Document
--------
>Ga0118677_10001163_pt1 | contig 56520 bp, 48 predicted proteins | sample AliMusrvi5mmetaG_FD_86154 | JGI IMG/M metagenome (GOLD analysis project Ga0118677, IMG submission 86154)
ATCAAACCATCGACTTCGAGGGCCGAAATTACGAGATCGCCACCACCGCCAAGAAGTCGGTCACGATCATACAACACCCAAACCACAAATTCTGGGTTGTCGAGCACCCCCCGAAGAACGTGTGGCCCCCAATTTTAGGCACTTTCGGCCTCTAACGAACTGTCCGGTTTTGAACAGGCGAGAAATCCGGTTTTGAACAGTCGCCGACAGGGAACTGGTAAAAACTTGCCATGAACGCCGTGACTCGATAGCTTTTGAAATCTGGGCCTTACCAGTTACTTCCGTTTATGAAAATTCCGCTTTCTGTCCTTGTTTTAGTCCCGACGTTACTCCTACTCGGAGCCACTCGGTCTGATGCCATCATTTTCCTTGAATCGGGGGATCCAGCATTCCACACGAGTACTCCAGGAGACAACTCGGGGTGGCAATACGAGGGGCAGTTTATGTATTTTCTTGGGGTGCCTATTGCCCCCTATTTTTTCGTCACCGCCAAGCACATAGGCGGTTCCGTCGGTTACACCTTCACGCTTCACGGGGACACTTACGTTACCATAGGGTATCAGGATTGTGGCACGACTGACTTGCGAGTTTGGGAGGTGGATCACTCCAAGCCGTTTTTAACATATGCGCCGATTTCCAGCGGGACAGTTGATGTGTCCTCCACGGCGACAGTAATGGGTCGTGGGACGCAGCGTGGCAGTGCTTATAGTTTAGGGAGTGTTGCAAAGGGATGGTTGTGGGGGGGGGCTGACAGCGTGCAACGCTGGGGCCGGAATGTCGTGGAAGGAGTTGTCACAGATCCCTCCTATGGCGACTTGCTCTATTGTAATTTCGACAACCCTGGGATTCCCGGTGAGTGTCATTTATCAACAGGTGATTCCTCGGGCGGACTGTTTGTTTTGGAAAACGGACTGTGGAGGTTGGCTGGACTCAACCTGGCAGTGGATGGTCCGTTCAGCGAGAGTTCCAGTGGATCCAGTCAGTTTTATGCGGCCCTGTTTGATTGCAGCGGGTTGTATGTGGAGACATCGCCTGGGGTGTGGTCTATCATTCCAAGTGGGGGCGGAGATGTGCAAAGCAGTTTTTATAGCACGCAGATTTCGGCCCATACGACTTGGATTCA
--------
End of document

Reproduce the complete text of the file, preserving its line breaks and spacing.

>Ga0118677_10001163_pt1 | contig 56520 bp, 48 predicted proteins | sample AliMusrvi5mmetaG_FD_86154 | JGI IMG/M metagenome (GOLD analysis project Ga0118677, IMG submission 86154)
ATCAAACCATCGACTTCGAGGGCCGAAATTACGAGATCGCCACCACCGCCAAGAAGTCGGTCACGATCATACAACACCCAAACCACAAATTCTGGGTTGTCGAGCACCCCCCGAAGAACGTGTGGCCCCCAATTTTAGGCACTTTCGGCCTCTAACGAACTGTCCGGTTTTGAACAGGCGAGAAATCCGGTTTTGAACAGTCGCCGACAGGGAACTGGTAAAAACTTGCCATGAACGCCGTGACTCGATAGCTTTTGAAATCTGGGCCTTACCAGTTACTTCCGTTTATGAAAATTCCGCTTTCTGTCCTTGTTTTAGTCCCGACGTTACTCCTACTCGGAGCCACTCGGTCTGATGCCATCATTTTCCTTGAATCGGGGGATCCAGCATTCCACACGAGTACTCCAGGAGACAACTCGGGGTGGCAATACGAGGGGCAGTTTATGTATTTTCTTGGGGTGCCTATTGCCCCCTATTTTTTCGTCACCGCCAAGCACATAGGCGGTTCCGTCGGTTACACCTTCACGCTTCACGGGGACACTTACGTTACCATAGGGTATCAGGATTGTGGCACGACTGACTTGCGAGTTTGGGAGGTGGATCACTCCAAGCCGTTTTTAACATATGCGCCGATTTCCAGCGGGACAGTTGATGTGTCCTCCACGGCGACAGTAATGGGTCGTGGGACGCAGCGTGGCAGTGCTTATAGTTTAGGGAGTGTTGCAAAGGGATGGTTGTGGGGGGGGGCTGACAGCGTGCAACGCTGGGGCCGGAATGTCGTGGAAGGAGTTGTCACAGATCCCTCCTATGGCGACTTGCTCTATTGTAATTTCGACAACCCTGGGATTCCCGGTGAGTGTCATTTATCAACAGGTGATTCCTCGGGCGGACTGTTTGTTTTGGAAAACGGACTGTGGAGGTTGGCTGGACTCAACCTGGCAGTGGATGGTCCGTTCAGCGAGAGTTCCAGTGGATCCAGTCAGTTTTATGCGGCCCTGTTTGATTGCAGCGGGTTGTATGTGGAGACATCGCCTGGGGTGTGGTCTATCATTCCAAGTGGGGGCGGAGATGTGCAAAGCAGTTTTTATAGCACGCAGATTTCGGCCCATACGACTTGGATTCA